Those who have some knowledge of American policy and strategy anticipated the sale of P3C Orions, F-16s and other sophisticated weaponry to Pakistan. What makes it all laughable is that the pretext is to aid Pakistan’s counterinsurgency efforts. These weapons will be used to intimidate or attack India. The daydreamers in India including respectable web-sites are mollified and crowing about two op-eds by former Ambassador Blackwill and former Senator Pressler recommending that America wholeheartedly embrace democratic India and overtly state its tilt towards it. The timing of these writings should make sensible thinking persons suspect that these were carrots hung in front of the donkey to fool the ass before it is to be struck by the heavy stick of arm sales to Pakistan. However well meaning these two persons maybe, they are currently out of power. One has become a lobbyist who gets paid to cash in on past influence and the other is on the board of directors of Infosys and has to proclaim a pro-India bias. The pie in the sky promises of Condoleeza Rice are just that. The hurdle of convincing the Congress and negotiating terms and transfer of technology in planes and nuclear reactors are slow and uncertain.

Let us consider why India was offered F-16s or F-18s. It was a sop to cover the sale to Pakistan. Furthermore, the technologies are a generation old and being phased out by replacement with the Raptor F-22 and the JSF F-35. It would be foolish for India to own the same model plane as Pakistan, even though modern air warfare is often beyond visual range. The reason Pakistan was offered the planes is to please Musharraf and his generals and defuse the widely prevalent public ill feeling towards America. This would consolidate Musharraf’s hold on power and obtain his co-operation, if Iran is to be attacked. This would calm the primary worry of America of Pakistani nuclear assets falling into the hands of Islamic terrorists. It is worth noting that there is no limit on the number of planes and I am sure that one of them will handed over to China for reverse engineering. This doesn’t worry America and India’s concerns do not matter a bit to America, as the timing of the sale and previous anointing of Pakistan as a key non-NATO ally prove.

There is another widely prevalent misconception amongst Indian analysts that we can cozy up to China. China has no interest in seeking a military alliance or partnership with India. It has designs on our territory, is economically and militarily stronger, and having India on its side does little to help it stand up against America in the Taiwan or any other future dispute. It fears Japan which has the economic might and technology to threaten it, if it escapes American domination. Thus it wants a pacific Japan relying on American protection. It has not forgotten Nanking and Manchuria. Presently it wants to trade with America to obtain foreign exchange, provide jobs for its roving unemployed and obtain western technology. Thus it voices protests but still pretends to co-operate with America with regards to North Korea. In the meantime it is becoming the largest trading partner of Japan, South Korea, the ASEAN group and it is making inroads into Latin America and former Soviet Republics and Iran. It will continue to hold Pakistan’s hand, support Bangladesh and Burma, while fomenting unrest in Nepal and the Indian northeast to cripple or slow India’s rise.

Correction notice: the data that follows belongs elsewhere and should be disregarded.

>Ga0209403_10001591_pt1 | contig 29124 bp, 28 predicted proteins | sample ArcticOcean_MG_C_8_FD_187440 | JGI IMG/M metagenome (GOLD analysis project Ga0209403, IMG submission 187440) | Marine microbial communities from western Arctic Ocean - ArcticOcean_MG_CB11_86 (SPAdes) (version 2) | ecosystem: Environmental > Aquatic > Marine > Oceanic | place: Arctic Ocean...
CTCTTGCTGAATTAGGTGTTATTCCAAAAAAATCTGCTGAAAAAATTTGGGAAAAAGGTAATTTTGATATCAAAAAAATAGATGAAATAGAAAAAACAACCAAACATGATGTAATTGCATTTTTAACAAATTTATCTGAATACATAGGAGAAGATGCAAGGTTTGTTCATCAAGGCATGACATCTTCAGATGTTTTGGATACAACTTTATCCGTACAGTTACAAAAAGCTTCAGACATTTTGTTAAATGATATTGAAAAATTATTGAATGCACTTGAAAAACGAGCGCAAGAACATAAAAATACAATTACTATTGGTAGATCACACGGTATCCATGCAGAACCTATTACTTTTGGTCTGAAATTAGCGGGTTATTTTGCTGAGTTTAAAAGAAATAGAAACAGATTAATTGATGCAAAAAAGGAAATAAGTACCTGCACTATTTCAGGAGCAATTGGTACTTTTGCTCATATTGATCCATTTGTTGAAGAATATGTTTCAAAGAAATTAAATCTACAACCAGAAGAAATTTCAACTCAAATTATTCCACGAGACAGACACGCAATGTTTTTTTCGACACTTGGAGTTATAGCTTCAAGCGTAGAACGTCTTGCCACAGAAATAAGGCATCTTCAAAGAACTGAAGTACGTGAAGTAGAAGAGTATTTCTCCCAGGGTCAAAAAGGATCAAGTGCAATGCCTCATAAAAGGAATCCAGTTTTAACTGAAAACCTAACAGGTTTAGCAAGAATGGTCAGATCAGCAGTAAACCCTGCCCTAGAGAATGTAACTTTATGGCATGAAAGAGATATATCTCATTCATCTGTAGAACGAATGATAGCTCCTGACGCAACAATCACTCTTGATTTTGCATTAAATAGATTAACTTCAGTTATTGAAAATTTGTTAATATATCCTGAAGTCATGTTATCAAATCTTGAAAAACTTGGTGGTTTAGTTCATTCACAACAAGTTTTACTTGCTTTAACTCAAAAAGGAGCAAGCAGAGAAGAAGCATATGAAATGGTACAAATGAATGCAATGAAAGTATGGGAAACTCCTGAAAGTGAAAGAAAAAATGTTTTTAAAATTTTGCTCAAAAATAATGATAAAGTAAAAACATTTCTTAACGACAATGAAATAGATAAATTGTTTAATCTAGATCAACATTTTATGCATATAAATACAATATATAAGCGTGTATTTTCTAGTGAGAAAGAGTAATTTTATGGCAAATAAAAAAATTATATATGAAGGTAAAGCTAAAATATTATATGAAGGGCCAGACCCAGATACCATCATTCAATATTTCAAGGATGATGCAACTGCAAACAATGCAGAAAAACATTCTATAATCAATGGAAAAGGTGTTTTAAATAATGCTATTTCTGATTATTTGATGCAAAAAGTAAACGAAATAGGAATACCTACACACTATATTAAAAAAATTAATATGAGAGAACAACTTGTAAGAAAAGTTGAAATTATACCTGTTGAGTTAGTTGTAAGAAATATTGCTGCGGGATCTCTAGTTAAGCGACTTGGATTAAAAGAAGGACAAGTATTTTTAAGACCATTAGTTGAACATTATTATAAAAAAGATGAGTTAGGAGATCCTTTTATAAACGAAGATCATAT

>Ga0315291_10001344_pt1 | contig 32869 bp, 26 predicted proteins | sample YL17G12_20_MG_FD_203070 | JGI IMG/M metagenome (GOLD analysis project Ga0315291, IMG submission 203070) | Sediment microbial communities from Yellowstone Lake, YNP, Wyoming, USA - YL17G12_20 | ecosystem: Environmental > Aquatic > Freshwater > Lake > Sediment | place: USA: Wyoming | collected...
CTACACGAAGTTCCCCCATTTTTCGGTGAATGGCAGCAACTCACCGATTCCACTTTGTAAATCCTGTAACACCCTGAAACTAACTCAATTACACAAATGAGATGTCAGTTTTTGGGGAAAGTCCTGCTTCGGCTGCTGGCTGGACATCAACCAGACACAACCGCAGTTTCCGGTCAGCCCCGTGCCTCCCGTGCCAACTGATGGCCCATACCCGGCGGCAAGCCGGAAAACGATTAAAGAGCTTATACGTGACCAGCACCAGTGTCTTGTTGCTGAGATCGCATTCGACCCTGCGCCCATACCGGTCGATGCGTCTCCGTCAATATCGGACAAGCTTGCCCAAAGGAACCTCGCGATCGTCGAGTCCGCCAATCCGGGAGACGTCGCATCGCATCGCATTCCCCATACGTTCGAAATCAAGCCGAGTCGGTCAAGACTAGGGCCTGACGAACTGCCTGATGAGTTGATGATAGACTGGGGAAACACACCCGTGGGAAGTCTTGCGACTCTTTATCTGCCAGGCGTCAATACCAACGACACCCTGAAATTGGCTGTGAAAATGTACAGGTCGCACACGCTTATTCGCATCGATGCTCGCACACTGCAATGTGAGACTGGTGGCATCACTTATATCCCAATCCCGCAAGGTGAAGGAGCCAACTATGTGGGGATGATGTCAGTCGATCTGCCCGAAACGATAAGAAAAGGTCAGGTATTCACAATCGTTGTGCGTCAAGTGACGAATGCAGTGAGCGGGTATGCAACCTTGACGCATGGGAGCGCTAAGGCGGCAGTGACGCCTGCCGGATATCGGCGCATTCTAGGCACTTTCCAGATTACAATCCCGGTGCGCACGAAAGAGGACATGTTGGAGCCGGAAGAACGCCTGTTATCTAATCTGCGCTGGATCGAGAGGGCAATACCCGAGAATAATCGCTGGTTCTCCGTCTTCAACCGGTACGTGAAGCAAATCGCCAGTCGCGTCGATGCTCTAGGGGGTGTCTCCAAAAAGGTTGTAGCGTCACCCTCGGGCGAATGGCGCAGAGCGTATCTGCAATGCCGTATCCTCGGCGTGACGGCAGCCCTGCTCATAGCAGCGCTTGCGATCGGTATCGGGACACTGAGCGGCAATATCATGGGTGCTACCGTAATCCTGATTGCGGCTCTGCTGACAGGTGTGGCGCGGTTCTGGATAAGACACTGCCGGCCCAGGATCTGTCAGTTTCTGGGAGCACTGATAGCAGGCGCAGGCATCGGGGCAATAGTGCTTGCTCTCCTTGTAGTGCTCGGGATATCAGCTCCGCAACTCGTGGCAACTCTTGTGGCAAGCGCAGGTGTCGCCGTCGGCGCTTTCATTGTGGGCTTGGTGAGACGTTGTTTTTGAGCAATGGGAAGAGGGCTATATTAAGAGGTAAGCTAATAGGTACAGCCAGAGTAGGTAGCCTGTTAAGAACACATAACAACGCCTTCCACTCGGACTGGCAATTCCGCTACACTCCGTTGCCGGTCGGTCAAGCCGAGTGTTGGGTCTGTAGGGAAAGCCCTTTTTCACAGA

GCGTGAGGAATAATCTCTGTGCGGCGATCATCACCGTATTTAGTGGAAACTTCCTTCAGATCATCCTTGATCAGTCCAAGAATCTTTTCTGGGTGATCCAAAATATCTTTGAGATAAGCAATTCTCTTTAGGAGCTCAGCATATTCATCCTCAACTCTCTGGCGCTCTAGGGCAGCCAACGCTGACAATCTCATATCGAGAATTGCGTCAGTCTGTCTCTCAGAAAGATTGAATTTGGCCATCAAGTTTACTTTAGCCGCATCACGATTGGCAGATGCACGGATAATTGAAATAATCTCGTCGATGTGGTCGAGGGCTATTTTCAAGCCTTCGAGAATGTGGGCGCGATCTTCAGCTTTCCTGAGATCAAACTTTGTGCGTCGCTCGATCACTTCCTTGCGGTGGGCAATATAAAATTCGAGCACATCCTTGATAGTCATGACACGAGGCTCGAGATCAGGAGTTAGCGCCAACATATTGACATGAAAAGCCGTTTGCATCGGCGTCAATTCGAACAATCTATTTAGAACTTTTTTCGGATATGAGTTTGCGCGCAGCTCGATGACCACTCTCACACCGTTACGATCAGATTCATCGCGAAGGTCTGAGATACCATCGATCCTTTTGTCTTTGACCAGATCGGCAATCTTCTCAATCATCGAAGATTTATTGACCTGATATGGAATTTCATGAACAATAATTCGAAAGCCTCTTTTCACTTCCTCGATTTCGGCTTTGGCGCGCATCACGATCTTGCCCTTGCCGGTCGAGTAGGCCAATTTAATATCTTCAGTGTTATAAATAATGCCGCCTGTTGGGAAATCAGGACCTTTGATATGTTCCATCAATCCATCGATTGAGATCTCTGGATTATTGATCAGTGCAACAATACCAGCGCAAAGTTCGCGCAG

Japan’s interest in India is to police the Straits of Malacca, the bottleneck in the route of its oil supply. Until it abandons the American umbrella, there is no benefit to it of closer political or military ties to India. Only Russia, a dethroned superpower may have interest in a closer relationship. It is wooing Iran to counter American interference in Georgia, Ukraine etc. Its technology though good is not often superior to that of America, but it would be downright foolish of India to fight a war with America or even prepare for one as China is doing. Taiwan is the cause of that. If we fight a war with Pakistan, America may threaten or criticize us but it is not going to defend Pakistan as it may defend Taiwan.

Some of the technological gaps can be filled with the help of another country with whom we share a world-view. That is Israel. It has the technology as the refit of our MiGs, the Phalcon system, Green Pine radar, UAVs and Barak missile system purchase proves. In the meantime we should become a first rate military power by improving our economic might and that means trading with all and making it a point to negotiate transfer of technology in purchasing arms.

France and to some extent Britain are two such sources worth cultivating, while still giving preference to Russia and Israel with whom we currently have common interests, while avoiding open conflict with America and China, just as America did by placating Britain and France within a decade of its birth as a nation. We must also follow America’s example of not becoming the handmaiden of great powers, nor be beguiled by their grandiose proclamations or vague future promises.

Our current price advantage in back office work, BPOs, call centers and software services is ephemeral and undependable. It could vanish overnight if America is peeved or someone does it cheaper. This is why China chose to go the manufacturing route and not the service sector one. Another lesson to be learnt from Prithviraj and America is that war, economic or military, is not some chivalrous contest on a medieval battlefield where victors and vanquished have a peg or two like pukka sahibs in the officers’ mess, but a zero sum game where the victors make the rules and the vanquished get Nuremberg trials.

Gaurang Bhatt, MD
April 3, 2005